Human Rights in the Political Economy
The question of how best simultaneously to achieve and reconcile the twin desirable goals of good governance and economic prosperity has long been a focus of philosophical inquiry. In the modern (post-war) era, a new and important ingredient has been added to the mixture that binds economic and socio-political well-being - international law, and particularly international human rights law. This paper focuses on the different roles that so-called universal rights and freedoms are said to play in forging, sustaining and destroying the relationship between economic and social well-being, and analyses what are and will be the consequences for the political economies of the West and China. Though certain conclusions are drawn as to the significance of the agency of human rights, the paper suggests that it may yet be – as, reputedly, Zhou Enlai believed was the case regarding lessons learnt from the French Revolution – too soon to say.
In February 2012, a rather remarkable article appeared in the New York Times written by Eric Li, a self-described Shanghai “venture capitalist”. Under the provocative title of “Why China’s Political Model is Superior”, Li makes some bold claims. First, that “the modern West sees democracy and human rights as the pinnacle of human development. It is a belief based on absolute faith” (LI, 2012). And then, after articulating what he claims to be the Chinese Government’s alternative view that human rights and democracy are negotiable instruments or privileges granted only according to a country’s needs (especially economic) at any one time, Li adds: “The West seems incapable of becoming less democratic even when its survival may depend on such a shift [towards the Chinese Model]. In this sense, America today is similar to the old Soviet Union, which also viewed its system as the ultimate end” (LI, 2012).
And indeed today – more than five years after the onset of the current global financial crisis (GFC) – many Western economies are struggling, with some in serious trouble. The economic down turn following the credit crisis in 2007/8 has had enormous social and political implications, including a diminution in the enjoyment of basic human rights standards for many. Highly regressive austerity measures hurt the poor (and even the not so poor) more than the well-off, precisely because they affect the social welfare programs and public service programmes that the economically disadvantaged depend on. Mass unemployment, especially among the young, has long term detrimental social, political and economic consequences. Further, both the perception of, and experience of, wealth disparity resulting from publicly funded bailouts of private banks, tax breaks and tax avoidance schemes, creates, for many, a generalised sense of economic injustice.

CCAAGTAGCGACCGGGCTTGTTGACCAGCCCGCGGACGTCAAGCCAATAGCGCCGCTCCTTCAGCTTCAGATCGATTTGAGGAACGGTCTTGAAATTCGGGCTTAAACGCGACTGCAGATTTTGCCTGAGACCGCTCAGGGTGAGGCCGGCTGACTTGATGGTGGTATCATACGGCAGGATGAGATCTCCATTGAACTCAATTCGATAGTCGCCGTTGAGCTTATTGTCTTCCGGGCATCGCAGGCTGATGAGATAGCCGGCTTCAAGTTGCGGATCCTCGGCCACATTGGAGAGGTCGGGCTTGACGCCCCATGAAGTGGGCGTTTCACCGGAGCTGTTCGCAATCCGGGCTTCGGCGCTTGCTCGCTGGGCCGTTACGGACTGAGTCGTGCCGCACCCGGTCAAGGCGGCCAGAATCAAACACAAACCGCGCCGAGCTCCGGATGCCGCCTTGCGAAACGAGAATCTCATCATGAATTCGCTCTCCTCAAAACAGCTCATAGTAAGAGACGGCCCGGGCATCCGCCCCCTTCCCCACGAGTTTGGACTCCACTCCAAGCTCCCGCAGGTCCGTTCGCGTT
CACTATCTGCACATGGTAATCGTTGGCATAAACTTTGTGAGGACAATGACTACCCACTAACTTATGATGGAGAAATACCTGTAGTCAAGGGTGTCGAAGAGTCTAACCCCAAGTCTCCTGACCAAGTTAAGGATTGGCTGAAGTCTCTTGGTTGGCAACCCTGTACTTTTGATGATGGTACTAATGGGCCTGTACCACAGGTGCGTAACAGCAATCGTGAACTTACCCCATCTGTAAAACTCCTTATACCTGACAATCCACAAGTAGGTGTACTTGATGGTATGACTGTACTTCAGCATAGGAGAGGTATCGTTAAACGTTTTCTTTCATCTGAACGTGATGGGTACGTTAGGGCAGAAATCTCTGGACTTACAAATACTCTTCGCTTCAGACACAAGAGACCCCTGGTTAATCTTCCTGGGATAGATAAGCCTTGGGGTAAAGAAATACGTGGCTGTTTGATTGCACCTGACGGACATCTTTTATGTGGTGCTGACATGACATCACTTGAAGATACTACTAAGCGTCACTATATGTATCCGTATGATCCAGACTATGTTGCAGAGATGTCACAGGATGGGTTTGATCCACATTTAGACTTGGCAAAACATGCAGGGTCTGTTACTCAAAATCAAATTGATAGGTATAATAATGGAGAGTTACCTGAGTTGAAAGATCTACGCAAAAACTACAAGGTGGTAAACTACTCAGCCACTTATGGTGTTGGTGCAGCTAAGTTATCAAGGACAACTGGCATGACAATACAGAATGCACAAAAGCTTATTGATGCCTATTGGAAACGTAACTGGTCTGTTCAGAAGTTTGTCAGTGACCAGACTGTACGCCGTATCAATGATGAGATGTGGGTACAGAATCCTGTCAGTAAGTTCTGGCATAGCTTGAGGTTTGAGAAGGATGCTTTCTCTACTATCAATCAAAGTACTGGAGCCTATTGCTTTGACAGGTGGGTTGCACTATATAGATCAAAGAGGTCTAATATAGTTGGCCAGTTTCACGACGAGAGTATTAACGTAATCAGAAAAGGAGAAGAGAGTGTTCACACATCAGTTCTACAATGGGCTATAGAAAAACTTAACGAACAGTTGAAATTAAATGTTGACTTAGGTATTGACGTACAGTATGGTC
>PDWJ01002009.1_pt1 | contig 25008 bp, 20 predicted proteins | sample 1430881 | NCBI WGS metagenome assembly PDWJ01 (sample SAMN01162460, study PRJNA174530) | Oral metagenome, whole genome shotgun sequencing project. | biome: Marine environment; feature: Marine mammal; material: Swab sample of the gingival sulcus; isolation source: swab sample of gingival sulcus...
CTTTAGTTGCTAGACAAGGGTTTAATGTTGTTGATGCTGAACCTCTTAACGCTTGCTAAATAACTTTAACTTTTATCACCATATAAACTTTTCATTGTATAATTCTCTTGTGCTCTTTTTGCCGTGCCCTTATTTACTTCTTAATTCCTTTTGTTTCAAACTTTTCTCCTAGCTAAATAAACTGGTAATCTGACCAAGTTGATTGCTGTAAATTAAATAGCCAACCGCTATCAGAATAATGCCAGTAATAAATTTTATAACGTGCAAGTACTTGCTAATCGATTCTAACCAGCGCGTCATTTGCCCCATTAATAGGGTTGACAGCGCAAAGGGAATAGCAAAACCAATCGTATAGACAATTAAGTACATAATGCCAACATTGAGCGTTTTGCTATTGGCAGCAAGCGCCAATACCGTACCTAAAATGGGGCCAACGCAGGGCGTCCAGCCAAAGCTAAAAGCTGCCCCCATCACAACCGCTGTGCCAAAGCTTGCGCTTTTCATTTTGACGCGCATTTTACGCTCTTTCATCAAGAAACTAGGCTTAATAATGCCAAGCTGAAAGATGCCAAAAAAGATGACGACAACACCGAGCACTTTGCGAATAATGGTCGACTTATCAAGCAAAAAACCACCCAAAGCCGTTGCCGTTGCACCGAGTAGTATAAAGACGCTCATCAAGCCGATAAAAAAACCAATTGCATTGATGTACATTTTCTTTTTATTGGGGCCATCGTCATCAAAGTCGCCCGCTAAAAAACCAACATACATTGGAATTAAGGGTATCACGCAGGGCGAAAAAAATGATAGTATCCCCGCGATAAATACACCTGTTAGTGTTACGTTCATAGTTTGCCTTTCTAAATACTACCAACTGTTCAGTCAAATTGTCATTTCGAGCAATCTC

As a result, the prevailing economic philosophy is being questioned and challenged. Is the free market promise of ‘trickle down’ benefits for all enough? Is it, more fundamentally, sustainable? The very itch that Li is scratching has yielded serious debates not only over whether bad economic management is endangering democratic government, but also, whether “democratic governance may in some modern situations be inimical to competent economic stewardship”.1
These are not new questions. The simultaneous achievement and reconciliation of the twin desirables of good governance and economic prosperity has long been a focus of philosophical inquiry – in Ancient Greece, and before that during the Zhou Dynasty in Ancient China.
The European Enlightenment of the 17th and 18th Centuries preceded, precipitated and then partnered the 19th Century Industrial Revolution, with mixed results, but probably overall an advancement on the improving human circumstances in terms of social outcomes (mobility) and political practices (expanded democracy), as well as increasing aggregate economic wealth.
In the modern (post-war) era, the relationship between economic and socio-political well-being has had an increasingly important ingredient added to the mix, namely, international law. Many forms of international law have played their part:
• International trade law has accompanied and promoted globalisation which has had impacts within and between States far beyond mere trade relations;
• The cross-over between public and private international law regimes in the field of transnational commerce has directly influenced domestic laws governing investment, corporate conduct and dispute resolution;
• Multilateral and regional development and finance institutions have had profound and sweeping effects on how many poor countries govern their States; and,
• Increasingly, international environmental law impacts on the policies of domestic governments.
Of all the sub-disciplines of public international law, however, it is international human rights law that is of greatest interest to the relationship between economic and political goods. This paper focuses on the different roles that rights and freedoms are said to play in forging, sustaining or destroying that relationship, and analyses what consequences thereby flow for the political economies of the West and China.